Set against the Spanish influenza epidemic, the Boston molasses disaster, a May Day leftist protest turned violent, and culminating in the Boston Police Strike of 1919, The Given Day gives individual and collective voice to the devastating violence and unrest during the last years of World War I. Danny Coughlin, the son of an influential Irish police captain, is a beat cop in Boston’s Italian North End who infiltrates an anarchist group only to realize he empathizes with the workers’ movement. Luther Laurence, a black athlete who leaves his pregnant wife after he kills a black mob leader in Tulsa and flees to Boston, finds work in Danny’s home. With their sympathies aligned, they form a friendship and struggle, in the face of forces larger than themselves, to define their life’s paths.
William Morrow. 704 pages. $27.95. ISBN: 0688163181
New York Times
"He has written a majestic, fiery epic that moves him far beyond the confines of the crime genre. … The Given Day is a huge, impassioned, intensively researched book that brings history alive by grounding the present in the lessons of the past." Janet Maslin
"That Dennis Lehane … sustains that [high] level of play—if perhaps sometimes slipping on an almost clumsy cleverness and a certain under-the-breath condescension—is what gives The Given Day a kind of greatness. … It’s a simple story, but it is also possibly the most basic of stories: Know yourself and you know everything worth knowing." Randy Michael Signor
"The author brings to The Given Day many of the same attributes that make his crime novels stand out: sympathy for the vulnerable, a strong blue-collar ethic and love for Boston’s ethnic groups—especially the Irish. … I’d call it Lehane’s masterpiece, but he’s still young and, it is devoutly to be wished, ready to give us much more." Adam Woog
South FL Sun-Sentinel
"[It] is as much a thriller as any of Lehane’s previous work. … But The Given Day never seems crammed with ideology and never loses sight of the story." Oline H. Cogdill
"Meticulously researched and rich in period detail, it pulls the reader so rapidly through its complex and interesting story that it’s easy to lose sight of its shortcomings. But they are there, and they arise from the uneasy balance Lehane strikes (whether consciously or not) between the conventions of suspense fiction and his larger literary ambitions, as well as from his awkward attempt to connect a famous historical figure of the period to his fictional characters." Jonathan Yardley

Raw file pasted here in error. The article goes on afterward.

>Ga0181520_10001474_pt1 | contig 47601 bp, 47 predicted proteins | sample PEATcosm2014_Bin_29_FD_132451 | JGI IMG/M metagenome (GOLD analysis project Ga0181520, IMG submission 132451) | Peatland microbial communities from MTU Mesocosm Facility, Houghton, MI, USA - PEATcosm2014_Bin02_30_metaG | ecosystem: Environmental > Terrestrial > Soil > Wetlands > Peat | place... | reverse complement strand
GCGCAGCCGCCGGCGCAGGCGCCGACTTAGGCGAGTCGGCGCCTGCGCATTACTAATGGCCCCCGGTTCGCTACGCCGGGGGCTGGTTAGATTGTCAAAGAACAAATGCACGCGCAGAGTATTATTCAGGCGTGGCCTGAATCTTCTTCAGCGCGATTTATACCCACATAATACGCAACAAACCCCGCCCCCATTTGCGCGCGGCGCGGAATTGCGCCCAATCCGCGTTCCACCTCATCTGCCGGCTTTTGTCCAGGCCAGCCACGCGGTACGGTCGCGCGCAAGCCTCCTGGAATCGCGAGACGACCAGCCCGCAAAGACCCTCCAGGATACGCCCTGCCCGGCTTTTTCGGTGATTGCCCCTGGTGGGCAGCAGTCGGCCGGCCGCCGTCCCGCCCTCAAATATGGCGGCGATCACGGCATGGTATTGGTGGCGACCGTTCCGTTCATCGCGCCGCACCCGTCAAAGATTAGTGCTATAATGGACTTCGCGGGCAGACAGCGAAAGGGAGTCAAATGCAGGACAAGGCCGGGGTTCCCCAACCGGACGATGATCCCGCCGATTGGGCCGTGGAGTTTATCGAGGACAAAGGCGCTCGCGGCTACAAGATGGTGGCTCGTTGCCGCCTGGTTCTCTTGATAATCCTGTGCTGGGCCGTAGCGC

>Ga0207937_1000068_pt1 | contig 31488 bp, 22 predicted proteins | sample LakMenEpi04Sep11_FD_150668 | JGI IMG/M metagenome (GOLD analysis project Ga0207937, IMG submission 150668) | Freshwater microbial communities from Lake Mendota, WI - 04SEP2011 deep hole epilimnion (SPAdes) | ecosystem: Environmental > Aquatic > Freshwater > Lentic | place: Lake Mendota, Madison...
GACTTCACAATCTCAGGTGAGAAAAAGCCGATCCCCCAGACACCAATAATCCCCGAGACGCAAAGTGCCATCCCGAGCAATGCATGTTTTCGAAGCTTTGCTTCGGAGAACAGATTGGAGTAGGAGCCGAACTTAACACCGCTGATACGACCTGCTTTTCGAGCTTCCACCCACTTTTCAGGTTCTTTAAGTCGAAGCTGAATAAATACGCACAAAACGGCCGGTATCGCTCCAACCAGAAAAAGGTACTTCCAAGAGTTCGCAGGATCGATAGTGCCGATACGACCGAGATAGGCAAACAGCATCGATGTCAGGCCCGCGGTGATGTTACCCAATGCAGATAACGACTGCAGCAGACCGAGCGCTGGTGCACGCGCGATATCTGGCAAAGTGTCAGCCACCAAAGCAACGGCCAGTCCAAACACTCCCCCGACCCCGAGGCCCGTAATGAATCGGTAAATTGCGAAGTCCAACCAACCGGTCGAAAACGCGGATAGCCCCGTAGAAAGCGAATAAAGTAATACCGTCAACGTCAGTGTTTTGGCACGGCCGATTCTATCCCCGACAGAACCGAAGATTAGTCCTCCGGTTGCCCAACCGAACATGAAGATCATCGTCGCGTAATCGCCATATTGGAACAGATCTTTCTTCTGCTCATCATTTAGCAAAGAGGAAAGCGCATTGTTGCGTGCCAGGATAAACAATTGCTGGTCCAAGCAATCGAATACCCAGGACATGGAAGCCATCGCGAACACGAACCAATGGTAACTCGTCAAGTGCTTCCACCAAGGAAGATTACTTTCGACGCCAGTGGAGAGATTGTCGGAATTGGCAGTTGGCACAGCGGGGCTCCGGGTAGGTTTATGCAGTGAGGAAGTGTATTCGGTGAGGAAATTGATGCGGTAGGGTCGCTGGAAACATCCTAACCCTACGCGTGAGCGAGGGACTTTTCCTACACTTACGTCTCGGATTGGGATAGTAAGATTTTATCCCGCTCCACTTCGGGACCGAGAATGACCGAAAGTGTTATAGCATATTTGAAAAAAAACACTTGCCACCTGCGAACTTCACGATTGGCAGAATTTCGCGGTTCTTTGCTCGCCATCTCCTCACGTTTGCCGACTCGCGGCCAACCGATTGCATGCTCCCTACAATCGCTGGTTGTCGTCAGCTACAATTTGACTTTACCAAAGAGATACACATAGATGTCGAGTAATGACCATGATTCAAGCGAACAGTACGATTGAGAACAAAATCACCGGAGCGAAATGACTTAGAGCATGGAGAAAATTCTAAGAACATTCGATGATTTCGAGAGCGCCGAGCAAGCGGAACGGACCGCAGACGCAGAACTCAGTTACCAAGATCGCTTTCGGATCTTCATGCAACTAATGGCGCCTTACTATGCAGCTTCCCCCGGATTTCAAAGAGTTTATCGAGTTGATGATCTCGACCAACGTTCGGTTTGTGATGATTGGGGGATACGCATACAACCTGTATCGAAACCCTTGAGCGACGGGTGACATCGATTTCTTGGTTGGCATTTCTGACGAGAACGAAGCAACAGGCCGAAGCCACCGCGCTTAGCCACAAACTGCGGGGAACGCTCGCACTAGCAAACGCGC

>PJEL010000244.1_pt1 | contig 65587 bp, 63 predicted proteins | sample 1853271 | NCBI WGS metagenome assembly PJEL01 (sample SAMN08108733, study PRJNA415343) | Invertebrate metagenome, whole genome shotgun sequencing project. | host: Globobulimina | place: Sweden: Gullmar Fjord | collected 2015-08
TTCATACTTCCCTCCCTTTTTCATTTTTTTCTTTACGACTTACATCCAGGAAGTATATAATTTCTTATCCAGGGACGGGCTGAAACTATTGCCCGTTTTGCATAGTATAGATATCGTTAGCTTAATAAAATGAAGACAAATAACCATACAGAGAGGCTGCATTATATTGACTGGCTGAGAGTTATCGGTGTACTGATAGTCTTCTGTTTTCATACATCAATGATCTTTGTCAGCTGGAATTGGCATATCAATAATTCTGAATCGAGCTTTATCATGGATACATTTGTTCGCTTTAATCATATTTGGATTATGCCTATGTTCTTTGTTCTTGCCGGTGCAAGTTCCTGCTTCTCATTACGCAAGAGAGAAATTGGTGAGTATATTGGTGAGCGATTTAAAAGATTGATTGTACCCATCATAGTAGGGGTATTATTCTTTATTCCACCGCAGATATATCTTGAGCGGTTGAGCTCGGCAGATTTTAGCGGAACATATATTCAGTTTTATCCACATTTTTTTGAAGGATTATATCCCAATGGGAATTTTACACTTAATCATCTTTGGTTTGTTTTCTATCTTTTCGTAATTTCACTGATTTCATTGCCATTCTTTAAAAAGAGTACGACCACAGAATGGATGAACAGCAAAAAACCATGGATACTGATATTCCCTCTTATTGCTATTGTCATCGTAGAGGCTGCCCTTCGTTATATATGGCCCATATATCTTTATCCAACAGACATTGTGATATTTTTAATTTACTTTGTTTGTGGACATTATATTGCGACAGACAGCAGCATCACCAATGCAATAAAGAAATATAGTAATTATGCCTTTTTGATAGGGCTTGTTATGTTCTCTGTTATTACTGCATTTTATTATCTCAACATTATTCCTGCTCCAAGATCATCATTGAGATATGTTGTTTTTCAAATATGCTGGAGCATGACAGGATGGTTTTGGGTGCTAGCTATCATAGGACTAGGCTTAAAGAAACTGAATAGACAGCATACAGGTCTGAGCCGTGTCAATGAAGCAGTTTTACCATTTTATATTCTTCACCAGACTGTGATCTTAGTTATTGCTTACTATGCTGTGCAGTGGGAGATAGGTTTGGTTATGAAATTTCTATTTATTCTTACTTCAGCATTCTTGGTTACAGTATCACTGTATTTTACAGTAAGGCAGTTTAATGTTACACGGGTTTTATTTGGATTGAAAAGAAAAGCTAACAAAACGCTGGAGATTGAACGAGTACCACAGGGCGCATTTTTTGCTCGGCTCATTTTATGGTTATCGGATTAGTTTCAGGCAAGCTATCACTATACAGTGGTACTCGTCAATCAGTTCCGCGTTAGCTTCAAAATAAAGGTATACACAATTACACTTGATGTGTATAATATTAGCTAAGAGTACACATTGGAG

"Like the special effects in action movies, [the major events] are overloaded with spectacular details that bring things paradoxically to a stop by their high-velocity bashes and crashes. … The Given Day, along with its virtues, suffers badly from overwriting and, above all, overplotting." Richard Eder
"Plowing through this 700-page behemoth, you’ll be impressed by factual details and entertained by the likes of Babe Ruth. … Lehane has tried to write a gripping novel and honorably fallen short." Jennifer Reese
Lehane illustrates impressive versatility at crossing genres in this grand historical novel. Still, while the most enthusiastic reviewers compared Given Day to the best by Doctorow and Dreiser, more cited it as a sweeping—but at points horribly overstuffed—novel. Certainly, Lehane did extraordinary research on the xenophobia, racial tensions, and labor unions of the era for his compelling set pieces. However, some of his efforts at recreating that history—such as introducing figures like Emma Goldman, W. E. B. Du Bois, Herbert Hoover, and especially Babe Ruth at various junctures—felt gimmicky to some. Other reviewers cited Luther’s story as the more compelling narrative strand. What is not in doubt, however, is Lehane’s deep sympathy for the blue-collar ethic. If he falls short in some areas, he nonetheless captures a "powerful moment in history. . . and makes the most of it"(Washington Post).